Health information managers are the personnel tasked with managing, organizing, and analyzing the medical data collected by healthcare providers when they treat a patient.
This includes patient input about symptoms and medical history, plus all the information collected thereafter, such as x-rays, examination reports, lab findings, diagnosis, and plans of treatment.
Electronic healthcare information systems are very common today and managing them successfully is the health information manager's responsibility.
They need to build and maintain effective classification systems that make patient records accessible, support high quality clinical and business decisions, provide all data needed for insurance reimbursement, disclose information properly both in paper and electronic formats, and ensure the information is both impeccably accurate and secure.
A health information manager needs to be adaptable and proactive in understanding and implementing changes in data technology, payment, medical laws, service delivery models, regulations, and reporting as these matters continue to evolve.
Common responsibilities of health information managers include:
Analyzing health records for accuracy and completeness
Releasing patient information and protections for drug treatment, closed-adoption, alcohol treatment, sexual and behavior health issues
Reviewing the quality of scanned documents
Coding for research, reimbursement, and healthcare provider reports
Transcription and distribution of histories, discharge summaries, progress reports, consultations, and other medical records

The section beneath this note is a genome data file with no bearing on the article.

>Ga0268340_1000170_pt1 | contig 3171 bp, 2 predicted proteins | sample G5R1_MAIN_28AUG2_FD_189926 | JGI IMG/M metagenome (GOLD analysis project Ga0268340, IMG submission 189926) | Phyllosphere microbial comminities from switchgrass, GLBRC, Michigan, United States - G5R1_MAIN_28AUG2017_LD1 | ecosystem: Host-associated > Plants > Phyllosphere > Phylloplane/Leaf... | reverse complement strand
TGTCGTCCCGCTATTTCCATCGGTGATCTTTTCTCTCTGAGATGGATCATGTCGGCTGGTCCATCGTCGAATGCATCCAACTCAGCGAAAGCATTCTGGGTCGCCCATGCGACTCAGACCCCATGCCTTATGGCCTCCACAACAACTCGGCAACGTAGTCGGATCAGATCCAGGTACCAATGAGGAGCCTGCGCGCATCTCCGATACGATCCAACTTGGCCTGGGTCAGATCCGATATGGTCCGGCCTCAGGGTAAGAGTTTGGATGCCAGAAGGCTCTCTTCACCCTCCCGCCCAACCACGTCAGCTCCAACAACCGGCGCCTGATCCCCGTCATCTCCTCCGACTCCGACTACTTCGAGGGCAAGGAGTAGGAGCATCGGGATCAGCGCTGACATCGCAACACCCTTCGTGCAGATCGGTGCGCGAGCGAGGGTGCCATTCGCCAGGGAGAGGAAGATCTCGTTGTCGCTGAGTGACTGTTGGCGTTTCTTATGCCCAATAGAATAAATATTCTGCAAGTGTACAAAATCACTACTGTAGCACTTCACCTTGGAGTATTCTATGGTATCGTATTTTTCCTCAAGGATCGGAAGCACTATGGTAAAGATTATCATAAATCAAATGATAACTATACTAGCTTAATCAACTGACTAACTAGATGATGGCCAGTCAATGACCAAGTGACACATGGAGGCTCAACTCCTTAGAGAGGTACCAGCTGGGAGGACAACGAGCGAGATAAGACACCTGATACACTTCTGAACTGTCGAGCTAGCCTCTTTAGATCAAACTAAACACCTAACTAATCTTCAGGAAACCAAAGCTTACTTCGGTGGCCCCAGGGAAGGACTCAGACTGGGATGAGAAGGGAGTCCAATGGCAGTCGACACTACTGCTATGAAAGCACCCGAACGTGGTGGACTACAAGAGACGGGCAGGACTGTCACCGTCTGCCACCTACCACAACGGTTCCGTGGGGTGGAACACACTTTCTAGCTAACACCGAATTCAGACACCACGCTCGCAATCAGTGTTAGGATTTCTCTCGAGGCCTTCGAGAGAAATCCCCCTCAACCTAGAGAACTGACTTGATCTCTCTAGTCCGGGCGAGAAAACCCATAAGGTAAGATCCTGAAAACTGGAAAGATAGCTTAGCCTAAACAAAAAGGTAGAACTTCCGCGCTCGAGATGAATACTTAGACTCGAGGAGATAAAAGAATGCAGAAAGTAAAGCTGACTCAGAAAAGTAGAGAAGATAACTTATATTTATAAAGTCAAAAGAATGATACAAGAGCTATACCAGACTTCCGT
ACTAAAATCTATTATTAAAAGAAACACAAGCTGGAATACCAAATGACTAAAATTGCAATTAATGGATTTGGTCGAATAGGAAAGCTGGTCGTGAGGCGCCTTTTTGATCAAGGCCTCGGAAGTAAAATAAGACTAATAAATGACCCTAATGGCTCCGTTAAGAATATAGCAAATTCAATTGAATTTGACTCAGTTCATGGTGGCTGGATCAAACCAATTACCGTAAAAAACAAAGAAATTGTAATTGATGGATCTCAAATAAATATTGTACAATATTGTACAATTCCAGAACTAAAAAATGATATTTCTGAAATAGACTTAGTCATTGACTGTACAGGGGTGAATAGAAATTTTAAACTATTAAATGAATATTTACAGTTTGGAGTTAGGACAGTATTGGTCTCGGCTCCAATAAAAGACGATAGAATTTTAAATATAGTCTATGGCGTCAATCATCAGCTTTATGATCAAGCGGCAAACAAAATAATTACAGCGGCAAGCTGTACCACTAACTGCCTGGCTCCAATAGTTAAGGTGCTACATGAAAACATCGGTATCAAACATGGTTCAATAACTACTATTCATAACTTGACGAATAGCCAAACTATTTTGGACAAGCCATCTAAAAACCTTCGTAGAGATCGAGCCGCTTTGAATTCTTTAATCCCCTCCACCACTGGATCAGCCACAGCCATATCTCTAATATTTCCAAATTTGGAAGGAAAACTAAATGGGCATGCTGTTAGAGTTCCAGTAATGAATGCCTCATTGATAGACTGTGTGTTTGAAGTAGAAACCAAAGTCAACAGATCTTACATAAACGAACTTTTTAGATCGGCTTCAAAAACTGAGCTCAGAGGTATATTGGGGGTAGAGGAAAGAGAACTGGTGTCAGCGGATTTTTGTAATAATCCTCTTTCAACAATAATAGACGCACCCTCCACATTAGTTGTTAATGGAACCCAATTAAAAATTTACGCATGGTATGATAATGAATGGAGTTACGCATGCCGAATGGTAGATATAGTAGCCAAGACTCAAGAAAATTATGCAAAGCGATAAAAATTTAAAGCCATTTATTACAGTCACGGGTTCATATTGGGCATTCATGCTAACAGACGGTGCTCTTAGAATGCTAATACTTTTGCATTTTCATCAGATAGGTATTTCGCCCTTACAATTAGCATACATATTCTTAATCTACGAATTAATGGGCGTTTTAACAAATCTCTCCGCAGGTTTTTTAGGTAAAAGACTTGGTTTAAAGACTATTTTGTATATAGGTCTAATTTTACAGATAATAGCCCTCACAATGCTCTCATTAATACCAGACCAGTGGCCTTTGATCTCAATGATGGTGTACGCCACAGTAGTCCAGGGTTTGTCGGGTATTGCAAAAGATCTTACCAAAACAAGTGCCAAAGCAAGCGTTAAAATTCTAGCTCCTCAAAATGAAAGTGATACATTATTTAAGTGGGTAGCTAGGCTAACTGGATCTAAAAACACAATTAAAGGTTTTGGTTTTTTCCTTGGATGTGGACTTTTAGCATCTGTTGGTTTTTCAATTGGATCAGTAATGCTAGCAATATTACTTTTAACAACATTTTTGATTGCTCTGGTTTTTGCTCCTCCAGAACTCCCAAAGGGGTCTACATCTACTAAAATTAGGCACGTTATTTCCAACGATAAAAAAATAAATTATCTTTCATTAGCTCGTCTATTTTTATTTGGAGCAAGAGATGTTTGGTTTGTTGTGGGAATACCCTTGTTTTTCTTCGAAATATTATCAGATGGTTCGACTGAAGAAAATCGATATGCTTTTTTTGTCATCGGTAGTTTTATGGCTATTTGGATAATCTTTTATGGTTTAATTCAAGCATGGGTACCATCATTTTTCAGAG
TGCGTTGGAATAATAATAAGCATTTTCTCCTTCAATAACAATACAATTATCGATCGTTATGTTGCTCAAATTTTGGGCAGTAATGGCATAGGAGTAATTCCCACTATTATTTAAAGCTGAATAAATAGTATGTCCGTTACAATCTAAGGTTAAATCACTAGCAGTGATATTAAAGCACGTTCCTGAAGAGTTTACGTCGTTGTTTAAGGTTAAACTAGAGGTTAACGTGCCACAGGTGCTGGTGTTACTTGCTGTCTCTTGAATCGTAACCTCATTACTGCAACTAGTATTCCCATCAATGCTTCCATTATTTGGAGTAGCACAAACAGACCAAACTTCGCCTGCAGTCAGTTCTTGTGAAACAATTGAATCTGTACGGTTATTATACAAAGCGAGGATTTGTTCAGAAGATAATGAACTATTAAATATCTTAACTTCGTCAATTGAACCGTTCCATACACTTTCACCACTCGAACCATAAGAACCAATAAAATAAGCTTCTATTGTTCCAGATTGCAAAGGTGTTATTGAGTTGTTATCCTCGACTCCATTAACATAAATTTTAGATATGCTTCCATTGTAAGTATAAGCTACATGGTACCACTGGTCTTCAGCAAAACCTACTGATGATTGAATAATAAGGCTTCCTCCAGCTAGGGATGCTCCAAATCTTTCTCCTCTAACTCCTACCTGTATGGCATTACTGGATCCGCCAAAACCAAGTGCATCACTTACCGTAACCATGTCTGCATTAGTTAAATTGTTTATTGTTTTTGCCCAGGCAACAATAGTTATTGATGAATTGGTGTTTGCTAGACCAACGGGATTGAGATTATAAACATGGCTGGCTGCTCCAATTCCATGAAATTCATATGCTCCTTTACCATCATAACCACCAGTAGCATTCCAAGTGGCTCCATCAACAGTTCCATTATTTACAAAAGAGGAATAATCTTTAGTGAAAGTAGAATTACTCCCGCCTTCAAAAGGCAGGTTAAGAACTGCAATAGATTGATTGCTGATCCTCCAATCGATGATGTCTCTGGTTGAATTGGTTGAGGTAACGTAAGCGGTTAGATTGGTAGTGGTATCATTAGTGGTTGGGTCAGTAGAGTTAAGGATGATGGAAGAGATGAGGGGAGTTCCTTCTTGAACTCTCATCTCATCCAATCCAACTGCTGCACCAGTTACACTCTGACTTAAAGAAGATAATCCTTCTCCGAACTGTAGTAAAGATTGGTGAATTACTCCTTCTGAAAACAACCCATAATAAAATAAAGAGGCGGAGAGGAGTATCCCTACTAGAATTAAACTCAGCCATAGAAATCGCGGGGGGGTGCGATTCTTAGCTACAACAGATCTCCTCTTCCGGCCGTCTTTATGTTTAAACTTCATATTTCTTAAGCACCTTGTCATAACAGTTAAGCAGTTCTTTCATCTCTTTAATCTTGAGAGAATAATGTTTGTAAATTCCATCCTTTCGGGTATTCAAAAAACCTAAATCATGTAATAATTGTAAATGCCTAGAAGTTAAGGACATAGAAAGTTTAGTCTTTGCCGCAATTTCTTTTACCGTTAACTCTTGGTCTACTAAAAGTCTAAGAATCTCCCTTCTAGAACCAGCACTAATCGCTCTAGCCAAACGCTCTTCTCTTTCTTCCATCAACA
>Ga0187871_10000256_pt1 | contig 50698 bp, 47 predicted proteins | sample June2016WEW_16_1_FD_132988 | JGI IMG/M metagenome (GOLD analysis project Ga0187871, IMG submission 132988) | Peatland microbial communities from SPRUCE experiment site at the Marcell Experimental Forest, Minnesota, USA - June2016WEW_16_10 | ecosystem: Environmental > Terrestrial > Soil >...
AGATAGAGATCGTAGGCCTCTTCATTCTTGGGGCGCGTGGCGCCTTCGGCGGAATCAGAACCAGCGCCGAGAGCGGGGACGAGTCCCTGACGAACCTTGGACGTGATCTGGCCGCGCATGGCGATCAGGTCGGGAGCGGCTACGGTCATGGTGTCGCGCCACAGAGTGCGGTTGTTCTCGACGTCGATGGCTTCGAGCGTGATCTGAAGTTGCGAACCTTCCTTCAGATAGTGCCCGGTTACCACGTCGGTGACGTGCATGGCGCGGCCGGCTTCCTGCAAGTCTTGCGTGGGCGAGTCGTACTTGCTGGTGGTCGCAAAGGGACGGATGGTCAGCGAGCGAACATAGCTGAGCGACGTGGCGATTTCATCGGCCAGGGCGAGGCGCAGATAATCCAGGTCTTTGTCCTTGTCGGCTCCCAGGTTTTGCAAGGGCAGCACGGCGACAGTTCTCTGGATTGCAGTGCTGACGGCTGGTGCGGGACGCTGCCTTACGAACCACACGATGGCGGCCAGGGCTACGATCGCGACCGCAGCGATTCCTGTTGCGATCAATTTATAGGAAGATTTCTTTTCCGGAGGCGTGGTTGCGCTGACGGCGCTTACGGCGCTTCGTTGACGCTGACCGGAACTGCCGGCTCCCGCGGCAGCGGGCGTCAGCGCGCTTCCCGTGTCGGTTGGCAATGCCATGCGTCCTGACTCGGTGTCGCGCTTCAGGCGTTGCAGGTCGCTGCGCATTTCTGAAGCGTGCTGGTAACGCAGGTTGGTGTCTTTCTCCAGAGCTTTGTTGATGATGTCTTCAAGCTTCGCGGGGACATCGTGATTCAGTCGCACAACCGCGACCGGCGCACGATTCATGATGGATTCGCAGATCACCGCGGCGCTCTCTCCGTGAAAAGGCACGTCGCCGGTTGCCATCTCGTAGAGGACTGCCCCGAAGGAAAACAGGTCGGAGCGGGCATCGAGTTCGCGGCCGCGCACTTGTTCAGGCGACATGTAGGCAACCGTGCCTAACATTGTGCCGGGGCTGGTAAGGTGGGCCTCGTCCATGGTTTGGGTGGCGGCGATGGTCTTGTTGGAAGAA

Analyzing current medical records to ensure diagnoses are accurately documented.
Must effectively communicate with your co-workers to ensure the best care and the proper procedures. Must be able to communicate in high-stress environments.
Offering your full attention to an individual person or group in order to fully understand problems and their nature.
Must use logic and reasoning to identify the strengths and weaknesses of alternative solutions, conclusions or approaches to problems.
Judgment and Decision Making
Needs to be able to act autonomously and make difficult decisions that would benefit the patient or make corrections. Must consider all benefits and repercussions of potential actions and choose the appropriate one.
Complex Problem Solving
Must be able to identify complex problems and develop and evaluate corrective options and implement solutions.
Must be able to endure intense situations and handle pressure that comes with extreme situations you may encounter.
Must be trustworthy because you have people's lives in your hands and what you do could help or hurt them. They are entrusted with a great responsibility and must live up to it.
Gauging how people react and read their body language to decipher their feelings and predict their actions. They must be able to determine if people could be a risk to themselves or others and to distinguish truths from lies.
Health information managers typically work a standard 40-hour workweek with occasional overtime.
A medical or healthcare service manager can potentially work at various levels of an organization, from managing the medical practice of a group of doctors, to handling the records of a single department or administrative area, to serving an entire healthcare facility.
Scale of responsibilities and pay vary widely based on these factors.
Some health information managers work from home or on night shifts or evening schedules.
Their work location may be a hospital, long-term care facility, insurance company, pharmaceutical company, public health organization, group practice, or one of many other medical venues.
Demand for health information managers is mushrooming and expected to continue to outpace supply into the future.
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